10 Questions Senior Living Residents and Families Will Have About the Vaccine and How to Answer Them
As the coronavirus vaccine makes its way to senior living communities across the country, there are going to be lots of questions. Is it safe for seniors? When will families be able to visit again?
With so much buzz around the new vaccine, there’s sure to be confusion. Residents and their families need the facts; senior living leaders have an opportunity to guide their communities through vaccine distribution with assurance.
Operators can leverage a digital communication strategy to keep everyone informed about all things vaccine through an email campaign, website landing page, or community platform. A list of FAQs can ease common concerns, prevent misinformation, and encourage all residents to feel confident about receiving the vaccine.
Here are 10 questions your communities will likely have about the vaccine and how you can answer them.
1: Is the Coronavirus Vaccine Safe for Seniors?
This will probably be one of the most frequently asked questions by residents and families alike. It’s understandable – seniors have been the most vulnerable to serious illness from COVID-19, especially those with underlying conditions.
To assure your residents and their families about the vaccine’s safety and efficacy for older adults, direct them to reputable medical information about the current FDA-authorized vaccines, Pfizer and Moderna. Here are a few helpful resources to share:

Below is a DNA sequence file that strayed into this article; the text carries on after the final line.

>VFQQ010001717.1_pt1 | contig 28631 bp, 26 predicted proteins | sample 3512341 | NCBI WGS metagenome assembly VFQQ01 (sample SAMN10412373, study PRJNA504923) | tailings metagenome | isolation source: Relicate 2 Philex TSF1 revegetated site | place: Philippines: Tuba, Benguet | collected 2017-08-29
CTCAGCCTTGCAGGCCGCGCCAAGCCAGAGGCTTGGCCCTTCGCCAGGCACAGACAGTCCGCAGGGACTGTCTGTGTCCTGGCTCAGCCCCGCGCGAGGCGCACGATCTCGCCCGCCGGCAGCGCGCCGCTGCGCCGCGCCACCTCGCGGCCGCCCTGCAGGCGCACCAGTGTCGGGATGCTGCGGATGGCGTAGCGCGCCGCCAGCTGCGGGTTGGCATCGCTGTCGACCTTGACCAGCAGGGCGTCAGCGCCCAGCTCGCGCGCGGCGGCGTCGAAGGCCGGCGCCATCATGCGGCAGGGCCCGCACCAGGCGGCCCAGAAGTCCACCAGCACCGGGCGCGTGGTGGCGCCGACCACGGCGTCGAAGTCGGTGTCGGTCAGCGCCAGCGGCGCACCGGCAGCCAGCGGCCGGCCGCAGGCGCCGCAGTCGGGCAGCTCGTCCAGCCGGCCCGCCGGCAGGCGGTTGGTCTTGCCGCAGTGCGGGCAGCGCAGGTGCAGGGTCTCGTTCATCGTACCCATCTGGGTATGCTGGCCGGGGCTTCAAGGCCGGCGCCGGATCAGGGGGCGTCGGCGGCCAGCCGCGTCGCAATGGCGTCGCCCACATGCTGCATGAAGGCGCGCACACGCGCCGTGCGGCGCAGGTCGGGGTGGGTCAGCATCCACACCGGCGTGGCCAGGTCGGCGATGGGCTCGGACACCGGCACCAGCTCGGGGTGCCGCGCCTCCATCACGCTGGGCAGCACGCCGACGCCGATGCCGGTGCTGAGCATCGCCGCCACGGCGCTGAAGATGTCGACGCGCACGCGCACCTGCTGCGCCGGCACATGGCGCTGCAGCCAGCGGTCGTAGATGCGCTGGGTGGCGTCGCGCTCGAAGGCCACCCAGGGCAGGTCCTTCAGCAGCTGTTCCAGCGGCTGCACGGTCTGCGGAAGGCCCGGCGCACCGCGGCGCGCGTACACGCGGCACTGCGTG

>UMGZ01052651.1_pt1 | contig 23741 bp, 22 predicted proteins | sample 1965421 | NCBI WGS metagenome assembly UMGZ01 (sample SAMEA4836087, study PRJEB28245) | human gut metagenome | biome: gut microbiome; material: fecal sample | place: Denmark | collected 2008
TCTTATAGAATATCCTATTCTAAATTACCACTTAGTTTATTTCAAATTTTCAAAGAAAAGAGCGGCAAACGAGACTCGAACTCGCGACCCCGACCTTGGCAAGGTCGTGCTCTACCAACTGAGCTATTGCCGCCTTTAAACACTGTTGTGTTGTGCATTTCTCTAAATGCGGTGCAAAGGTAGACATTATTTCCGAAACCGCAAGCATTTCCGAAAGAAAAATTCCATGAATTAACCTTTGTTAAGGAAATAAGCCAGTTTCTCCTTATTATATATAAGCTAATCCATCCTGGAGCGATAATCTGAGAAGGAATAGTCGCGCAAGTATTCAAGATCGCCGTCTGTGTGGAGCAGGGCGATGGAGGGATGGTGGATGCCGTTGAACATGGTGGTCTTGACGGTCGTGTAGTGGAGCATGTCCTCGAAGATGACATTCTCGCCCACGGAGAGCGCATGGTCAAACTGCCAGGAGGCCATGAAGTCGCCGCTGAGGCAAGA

- A Q&A with a Mount Sinai geriatrician
- A summary of the clinical research gathered about vaccine trial participants over 65
- A discussion of the key considerations for older adults receiving the vaccine
2: Are All Residents Required to Get the Vaccine?
While vaccination of the high-risk senior living population is highly encouraged by medical professionals, it will be difficult to legally mandate. Communities are likely to encounter some residents or families who are either skeptical about the vaccine or refuse to take it.
In addition to sharing CDC-provided vaccine information, it may be helpful to include in your digital outreach the contact information of a staff member or community leader who can speak one-on-one with hesitant residents and families. More often than not, misinformation might be the source of some community members’ trepidation.
3: Do Residents Who Have Had and Recovered from COVID-19 Need the Vaccine?
According to the CDC, yes, residents who were previously infected should still receive the COVID-19 vaccine. Current research indicates that reinfection with the virus 90 days after initial infection is possible, albeit uncommon.
If a resident is currently COVID-19-positive, however, they should wait until they’ve fully recovered to receive the vaccine.
4: When Will Residents Receive the Vaccine?
Vaccination timelines will inevitably vary by community and state. Even though the CDC recommends that residents of long-term care and adults over 75 receive the vaccines next, state governments have the final say in the exact sequence of distribution.
Whenever rollout to seniors begins in your state, Pfizer’s and Moderna’s vaccines require two doses, administered weeks apart. That means distribution within a community will likely be somewhat staggered.
A digital family engagement platform can help your community keep residents’ families up to date about their loved one’s vaccination status. Caremerge’s solution enables staff to send personalized updates at scale.